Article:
The Latest Victims Of Climate Change: Beer Drinkers

“It kind of adds insult to injury,” one scientist said. “There’s a heat wave, so you want a beer. But it costs more.”

Bad news for beer fans — droughts and heat waves driven by global warming will hurt barley crops, likely doubling the price of beer in the coming decades, according to a study published on Monday.

By the end of this century, the study predicts, heat waves and droughts that damage barley will happen once every three years or so, leading to a roughly 16% drop in beer consumption compared to today.

“It kind of adds insult to injury. There’s a heat wave, so you want a beer. But it costs more,” study coauthor Nathan Mueller of the University of California, Irvine, told BuzzFeed News. “It hits close to home for people.”

Beer accounts for about 17% of worldwide barley production (livestock feed is another major use). In a future where global warming raises atmospheric temperatures over land about 5 degrees Celsius (about 9 degrees Fahrenheit) — the current “business as usual” track for the world — barley supply will drop around 15% by the end of the century.

The shortfalls will only hit in “extreme” years when both drought and lengthy heatwaves punish barley-growing parts of the world, according to the scientists’ models. And in those years, prices will roughly double.

The price will increase unevenly around the world, hitting harder in countries that depend on imports, like Ireland, where it will nearly triple, followed by other European countries, Canada, and Japan. Such increases will happen more often as we get closer to the end of the century. “It could happen next year, of course,” Mueller said. “It just loads the dice to happen more with each year.”

Even in the (increasingly unlikely) scenario in which global temperature increases are kept under 2 degrees Celsius, global beer consumption will drop 4% on average, and prices will increase by 15%, the study found. The worse the emissions in the future, the researchers say, the more the price of beer will rise. Other experts agree.

“Undoubtedly, it will cost more,” agricultural economist Gerald Nelson, professor emeritus at the University of Illinois, who was not part of the study, told BuzzFeed News. “The bottom line is we are already below adequacy on a whole lot of food, and it is not going to get better,” he said.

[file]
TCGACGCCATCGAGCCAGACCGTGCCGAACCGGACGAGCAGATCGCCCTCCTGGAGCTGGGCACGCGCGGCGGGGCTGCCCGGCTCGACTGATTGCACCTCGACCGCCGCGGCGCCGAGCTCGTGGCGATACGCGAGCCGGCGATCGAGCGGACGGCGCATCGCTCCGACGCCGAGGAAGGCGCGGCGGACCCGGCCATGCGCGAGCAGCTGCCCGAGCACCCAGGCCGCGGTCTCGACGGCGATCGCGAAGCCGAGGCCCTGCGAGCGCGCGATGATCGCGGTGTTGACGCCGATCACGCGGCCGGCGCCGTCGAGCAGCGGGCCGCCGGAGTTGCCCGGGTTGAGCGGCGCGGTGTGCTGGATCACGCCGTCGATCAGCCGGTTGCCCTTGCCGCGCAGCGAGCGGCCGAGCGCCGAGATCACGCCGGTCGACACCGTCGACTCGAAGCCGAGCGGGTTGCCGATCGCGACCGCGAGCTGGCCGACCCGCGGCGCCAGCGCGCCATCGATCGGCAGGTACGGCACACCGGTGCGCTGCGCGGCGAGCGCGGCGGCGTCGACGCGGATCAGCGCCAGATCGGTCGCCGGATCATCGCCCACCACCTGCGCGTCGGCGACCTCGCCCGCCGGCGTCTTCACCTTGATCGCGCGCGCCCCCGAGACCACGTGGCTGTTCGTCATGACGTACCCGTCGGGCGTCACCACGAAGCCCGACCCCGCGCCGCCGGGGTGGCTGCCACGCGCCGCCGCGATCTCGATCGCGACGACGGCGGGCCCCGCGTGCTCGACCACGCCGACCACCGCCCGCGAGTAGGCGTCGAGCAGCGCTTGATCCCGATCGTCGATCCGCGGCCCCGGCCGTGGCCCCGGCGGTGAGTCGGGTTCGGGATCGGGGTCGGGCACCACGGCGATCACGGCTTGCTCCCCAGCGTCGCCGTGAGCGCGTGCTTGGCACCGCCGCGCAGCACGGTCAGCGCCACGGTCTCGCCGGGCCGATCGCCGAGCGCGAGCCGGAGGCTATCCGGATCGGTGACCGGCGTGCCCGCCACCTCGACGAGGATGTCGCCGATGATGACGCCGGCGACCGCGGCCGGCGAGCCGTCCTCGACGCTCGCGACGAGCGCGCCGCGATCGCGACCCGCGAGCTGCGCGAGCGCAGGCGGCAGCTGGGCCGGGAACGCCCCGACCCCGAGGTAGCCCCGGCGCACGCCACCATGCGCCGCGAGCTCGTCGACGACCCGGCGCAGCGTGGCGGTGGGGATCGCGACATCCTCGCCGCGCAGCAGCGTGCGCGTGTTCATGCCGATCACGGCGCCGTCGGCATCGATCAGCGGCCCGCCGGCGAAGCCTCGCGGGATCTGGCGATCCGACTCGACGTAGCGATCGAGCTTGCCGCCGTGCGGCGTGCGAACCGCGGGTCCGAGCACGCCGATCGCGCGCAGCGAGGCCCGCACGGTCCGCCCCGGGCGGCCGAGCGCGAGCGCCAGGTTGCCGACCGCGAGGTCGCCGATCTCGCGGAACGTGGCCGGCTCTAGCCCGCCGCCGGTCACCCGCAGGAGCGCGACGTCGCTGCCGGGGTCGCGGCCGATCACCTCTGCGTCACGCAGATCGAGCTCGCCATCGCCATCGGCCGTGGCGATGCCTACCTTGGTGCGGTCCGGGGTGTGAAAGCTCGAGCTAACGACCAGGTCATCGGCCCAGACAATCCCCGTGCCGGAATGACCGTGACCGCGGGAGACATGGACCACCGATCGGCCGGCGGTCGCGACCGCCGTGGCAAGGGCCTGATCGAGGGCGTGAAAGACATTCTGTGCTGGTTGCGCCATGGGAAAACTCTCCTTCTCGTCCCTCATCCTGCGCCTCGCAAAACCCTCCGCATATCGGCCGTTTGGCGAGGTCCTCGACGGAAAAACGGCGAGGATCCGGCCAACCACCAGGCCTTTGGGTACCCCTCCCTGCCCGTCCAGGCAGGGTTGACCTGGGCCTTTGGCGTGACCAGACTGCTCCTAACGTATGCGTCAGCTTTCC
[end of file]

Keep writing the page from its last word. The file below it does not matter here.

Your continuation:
A separate study published last week in Nature found that by 2050, feeding a projected world population of around 10 billion people (3 billion more than today) will deplete water supplies and cause pollution by 50% to 90% more. Other studies have found similar impacts on staples such as wheat, corn, soybeans, and rice.

But Nelson questioned some of the assumptions in the beer study, suggesting that its emphasis on years with extreme droughts and heat waves may miss the overall effects of higher temperatures on barley and other food. Higher temperatures alone may lead to lower nutrient levels in crops, for example, or alter their health. “It will affect everything,” he said. “We may figure out how to keep barley yields high, but it will be lousy barley, and it will still make crappy beer.”

Agricultural economist Johan Swinnen of the LICOS Center for Institutions and Economic Performance at the KU Leuven in Belgium was more skeptical that barley price increases would squeeze up the price of beer.

Distribution, marketing, packaging, monopoly pricing by large brewers in some markets, and taxes are much more important in determining beer prices now, Swinnen told BuzzFeed News, by email. "So even a significant increase in the barley price would not in itself have a major effect on the cost of beer."

Major beer markets like the US and China favor beers whose major input is rice, added Swinnen, author of Beeronomics: How Beer Explains the World. "It seems to me that the future demand for grains for animal feed, human food and biofuels will more likely be a more important determinant of grain prices, and thus the cost of malting barley," he said.

The study also did not look at income growth worldwide by the end of the century, which might drive an increased demand for meat and beer, likely making the price increases steeper, Mueller said.

The study does emphasize the uneven distribution of global warming’s impacts, with the biggest crop decreases happening in Central America, South America, and Central Africa, and perhaps slight increases in China and the US, where the higher temperatures would make it easier to grow barley than before. Countries with the most expensive beer today, such as Australia and Japan, might not see the biggest price increases, since they might import barley from Asia to make up shortfalls.


This post has been updated with comments from Johan Swinnen.

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